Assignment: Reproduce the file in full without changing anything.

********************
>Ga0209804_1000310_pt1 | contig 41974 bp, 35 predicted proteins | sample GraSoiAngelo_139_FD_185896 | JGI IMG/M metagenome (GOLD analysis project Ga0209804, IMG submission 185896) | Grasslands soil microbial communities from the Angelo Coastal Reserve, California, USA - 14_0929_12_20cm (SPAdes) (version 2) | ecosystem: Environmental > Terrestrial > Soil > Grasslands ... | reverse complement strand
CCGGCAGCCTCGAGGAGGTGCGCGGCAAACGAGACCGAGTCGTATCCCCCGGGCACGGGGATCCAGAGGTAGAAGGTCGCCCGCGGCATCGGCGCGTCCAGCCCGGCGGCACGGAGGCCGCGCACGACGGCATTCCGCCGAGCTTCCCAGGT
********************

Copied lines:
>Ga0209804_1000310_pt1 | contig 41974 bp, 35 predicted proteins | sample GraSoiAngelo_139_FD_185896 | JGI IMG/M metagenome (GOLD analysis project Ga0209804, IMG submission 185896) | Grasslands soil microbial communities from the Angelo Coastal Reserve, California, USA - 14_0929_12_20cm (SPAdes) (version 2) | ecosystem: Environmental > Terrestrial > Soil > Grasslands ... | reverse complement strand
CCGGCAGCCTCGAGGAGGTGCGCGGCAAACGAGACCGAGTCGTATCCCCCGGGCACGGGGATCCAGAGGTAGAAGGTCGCCCGCGGCATCGGCGCGTCCAGCCCGGCGGCACGGAGGCCGCGCACGACGGCATTCCGCCGAGCTTCCCAGGT